In season 10, modernity had lowered the impact of the mythology. In a post-LOST world, audiences were wary of the tricks of stretching conspiracy and mystery too thin. Only one episode, the standalone one naturally, seemed to have any of the spark of the original. When season 11 came, I didn’t bother to tune in. I’ll catch up at some point, but as Anderson has publically said she’s done with the series (a claim she has made before though), I do hope this show also returns to being of the past. Original creator Chris Carter has not evolved in the years since the show originally premiered and his brand of storytelling comes off a lot weaker given the golden age of TV we are currently living in.

Will & Grace

Another surprising return, given how starkly drawn the ending of the show was in 2006 (it covered the next twenty years of the characters’ lives), Will and Grace came back for a ninth year in 2017 and has already been renewed for another season. The original series was refreshing in its first few years, the characters were strong, funny, and had amazing chemistry with each other. The writing was sharp and topical, and had the ability to shift into more dramatic territory without feeling out of place or unwarranted. But somewhere around the fifth season, the nature of the show had evolved. The characters were merely caricatures, the jokes were broader and hammered on exhaustively, and the writing was pedestrian, beyond ridiculous, and relied mostly on snappy insults than the nuanced humor it was originally built on. The return did away with the finale completely, and returned the characters to the status quo it was originally built on. The humor was back to the broad nature of the show’s later years, but audiences are responding, so doubtful it will try and change now. It’s just clearly not the show for me. Big Bang Theory doesn’t work for me either, but that’s been on the air for far too long relying on the weakest tenets of humor.


It hasn’t debuted yet, but Roseanne returns in March. The original series ran for nine seasons, at least four of which there’s an argument it was the best thing on TV. For my money, no sitcom has ever achieved the balance of reality and humor that Roseanne did in its heyday, mining laughs from death, domestic abuse, periods, and power outages, and everything in between. It also had the greatest separation from the heights of its middle years to the lows of its final season, when the show destroyed the original premise it was built on and the central blue-collar Connor family won the lottery and became unrecognizable versions of themselves. The series finale, one of the most confounding in history, attempted to undo the atrocity of the ninth season by an even worse mistake of trying to rewrite the entire history of the show. If this return manages to recapture some of the magic of the good years, while also righting the finale wrongs, I’ll accept it. It looks like it will go back to the heart and spirit the show was built on even if Trump-supporting Roseanne Barr is putting her political beliefs on Roseanne Connor. It feels false to me, Roseanne Connor was always a liberal at heart, and always portrayed as calling bullshit wherever she saw it, but especially on authority. But I at least have hope.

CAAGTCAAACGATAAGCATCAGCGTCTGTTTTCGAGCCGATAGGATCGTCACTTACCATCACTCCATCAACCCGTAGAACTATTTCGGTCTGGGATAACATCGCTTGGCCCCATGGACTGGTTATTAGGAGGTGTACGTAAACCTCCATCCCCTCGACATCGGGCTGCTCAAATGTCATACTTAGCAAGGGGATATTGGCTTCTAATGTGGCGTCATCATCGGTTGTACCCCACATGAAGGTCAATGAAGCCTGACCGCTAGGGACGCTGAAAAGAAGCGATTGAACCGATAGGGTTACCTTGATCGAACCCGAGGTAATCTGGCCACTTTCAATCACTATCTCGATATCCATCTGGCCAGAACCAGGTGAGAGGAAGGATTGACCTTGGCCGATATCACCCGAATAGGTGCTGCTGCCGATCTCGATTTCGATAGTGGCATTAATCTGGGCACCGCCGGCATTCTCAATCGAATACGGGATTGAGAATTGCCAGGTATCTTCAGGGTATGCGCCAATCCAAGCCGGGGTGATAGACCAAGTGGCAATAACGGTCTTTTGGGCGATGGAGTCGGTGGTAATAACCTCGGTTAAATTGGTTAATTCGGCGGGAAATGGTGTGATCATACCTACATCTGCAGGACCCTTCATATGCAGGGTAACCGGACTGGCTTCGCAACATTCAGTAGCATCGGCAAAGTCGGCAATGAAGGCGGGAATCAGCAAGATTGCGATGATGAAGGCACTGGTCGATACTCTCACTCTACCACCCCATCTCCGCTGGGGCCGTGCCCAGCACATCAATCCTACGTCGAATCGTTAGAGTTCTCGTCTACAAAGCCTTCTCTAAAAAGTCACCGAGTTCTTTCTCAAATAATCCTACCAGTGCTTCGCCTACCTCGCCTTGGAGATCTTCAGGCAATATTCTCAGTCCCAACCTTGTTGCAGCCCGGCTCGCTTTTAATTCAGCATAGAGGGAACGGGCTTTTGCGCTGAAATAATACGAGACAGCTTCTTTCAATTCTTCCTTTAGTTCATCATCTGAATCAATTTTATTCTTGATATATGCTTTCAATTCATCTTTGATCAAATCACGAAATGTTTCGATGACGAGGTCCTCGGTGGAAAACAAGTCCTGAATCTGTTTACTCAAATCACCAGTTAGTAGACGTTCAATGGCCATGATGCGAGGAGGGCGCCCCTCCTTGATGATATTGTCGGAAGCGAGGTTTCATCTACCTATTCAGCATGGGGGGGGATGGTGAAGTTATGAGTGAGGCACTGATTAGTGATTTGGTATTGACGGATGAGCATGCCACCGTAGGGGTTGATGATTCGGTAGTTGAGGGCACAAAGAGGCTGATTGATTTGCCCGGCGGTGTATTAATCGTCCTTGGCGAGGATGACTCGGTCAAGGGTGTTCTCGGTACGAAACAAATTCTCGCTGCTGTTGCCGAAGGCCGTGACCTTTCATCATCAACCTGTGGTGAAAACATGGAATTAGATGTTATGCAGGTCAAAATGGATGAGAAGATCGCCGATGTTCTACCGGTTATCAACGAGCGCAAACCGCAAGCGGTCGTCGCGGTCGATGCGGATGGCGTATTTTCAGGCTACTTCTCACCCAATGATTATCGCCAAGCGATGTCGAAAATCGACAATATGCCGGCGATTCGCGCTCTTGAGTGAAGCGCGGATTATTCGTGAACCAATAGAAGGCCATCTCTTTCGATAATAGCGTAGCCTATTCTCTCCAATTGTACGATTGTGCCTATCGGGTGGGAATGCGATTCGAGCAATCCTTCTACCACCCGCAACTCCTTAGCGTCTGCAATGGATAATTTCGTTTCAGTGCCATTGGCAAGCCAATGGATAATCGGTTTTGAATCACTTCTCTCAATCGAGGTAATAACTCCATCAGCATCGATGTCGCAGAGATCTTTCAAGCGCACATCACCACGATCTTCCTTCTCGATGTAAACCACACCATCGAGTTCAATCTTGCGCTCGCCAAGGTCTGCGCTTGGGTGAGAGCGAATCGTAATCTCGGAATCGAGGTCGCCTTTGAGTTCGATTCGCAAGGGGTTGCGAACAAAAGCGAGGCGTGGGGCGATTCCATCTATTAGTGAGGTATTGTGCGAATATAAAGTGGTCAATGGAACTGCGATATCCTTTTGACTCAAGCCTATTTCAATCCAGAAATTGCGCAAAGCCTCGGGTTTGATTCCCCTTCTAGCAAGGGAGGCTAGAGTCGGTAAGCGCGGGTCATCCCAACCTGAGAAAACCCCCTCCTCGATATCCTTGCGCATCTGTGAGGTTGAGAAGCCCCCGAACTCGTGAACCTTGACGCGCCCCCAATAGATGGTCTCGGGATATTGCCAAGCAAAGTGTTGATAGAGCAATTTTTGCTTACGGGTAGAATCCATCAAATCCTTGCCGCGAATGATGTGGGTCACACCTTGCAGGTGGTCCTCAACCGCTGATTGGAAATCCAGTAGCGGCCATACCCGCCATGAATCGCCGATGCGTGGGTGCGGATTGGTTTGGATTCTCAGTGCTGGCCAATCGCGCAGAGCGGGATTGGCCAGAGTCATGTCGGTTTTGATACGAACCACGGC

L.A. Law

This was my favorite show as a kid, and directly responsible for my obsession with television. And yet, I can’t think of anything I would want less than to see it have another go around, save for a reboot of Buffy the Vampire Slayer. I don’t know anyone that is as enamored of L.A. Law as I am. It was a show that won four Emmy’s as best drama, but the big hair and shoulderpads of the late 80s/early 90s run didn’t age well. And while the show has a rich history to draw from, I can’t imagine anyone would actually do it justice. Original creator Stephen Bochco is on board, but as much as he was responsible for introducing the world to the slick downtown LA firm, it was David E. Kelley that gave it a unique identity and made it the powerhouse it was. But even Kelley has become a pale imitation of himself, and he’s busy making an unnecessary second season of Big Little Lies. There’s no word if any of the original cast will be a part of this, and really, it’s been in development for over a year. Please, let it go. Some things are better left undisturbed.

Some other reboots are being bandied about right now. Party of Five, which would follow the Charmed path of trading on the name but featuring a new cast and characters. The first series was a guilty pleasure, but I doubt any reboot would hold any interest. Mad About You, is another inexplicable return, a decent show with a decent run, and one that has no reason to return other than to give Paul Reiser and Helen Hunt a paycheck and something to do.  Magnum PI, Twilight Zone, and Cagney and Lacey have also been mentioned. Given its anthology nature, Twilight Zone could work, especially with Jordan Peele being behind it, but the others just seem like paycheck grabs and name trades. Has it ever worked? I mean, I guess the new MacGyver is still a thing, so what do I know?